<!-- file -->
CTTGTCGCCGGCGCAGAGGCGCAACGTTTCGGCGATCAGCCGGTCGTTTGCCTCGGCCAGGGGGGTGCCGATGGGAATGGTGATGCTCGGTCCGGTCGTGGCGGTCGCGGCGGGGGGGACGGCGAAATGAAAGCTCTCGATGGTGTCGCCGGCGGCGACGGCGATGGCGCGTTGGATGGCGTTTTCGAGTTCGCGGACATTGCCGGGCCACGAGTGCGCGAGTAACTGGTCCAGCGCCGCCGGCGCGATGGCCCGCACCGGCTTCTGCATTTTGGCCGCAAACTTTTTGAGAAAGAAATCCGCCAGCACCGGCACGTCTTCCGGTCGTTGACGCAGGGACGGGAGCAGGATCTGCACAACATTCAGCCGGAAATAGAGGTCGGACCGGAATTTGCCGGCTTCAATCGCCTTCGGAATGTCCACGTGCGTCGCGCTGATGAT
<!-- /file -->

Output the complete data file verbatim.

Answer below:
CTTGTCGCCGGCGCAGAGGCGCAACGTTTCGGCGATCAGCCGGTCGTTTGCCTCGGCCAGGGGGGTGCCGATGGGAATGGTGATGCTCGGTCCGGTCGTGGCGGTCGCGGCGGGGGGGACGGCGAAATGAAAGCTCTCGATGGTGTCGCCGGCGGCGACGGCGATGGCGCGTTGGATGGCGTTTTCGAGTTCGCGGACATTGCCGGGCCACGAGTGCGCGAGTAACTGGTCCAGCGCCGCCGGCGCGATGGCCCGCACCGGCTTCTGCATTTTGGCCGCAAACTTTTTGAGAAAGAAATCCGCCAGCACCGGCACGTCTTCCGGTCGTTGACGCAGGGACGGGAGCAGGATCTGCACAACATTCAGCCGGAAATAGAGGTCGGACCGGAATTTGCCGGCTTCAATCGCCTTCGGAATGTCCACGTGCGTCGCGCTGATGAT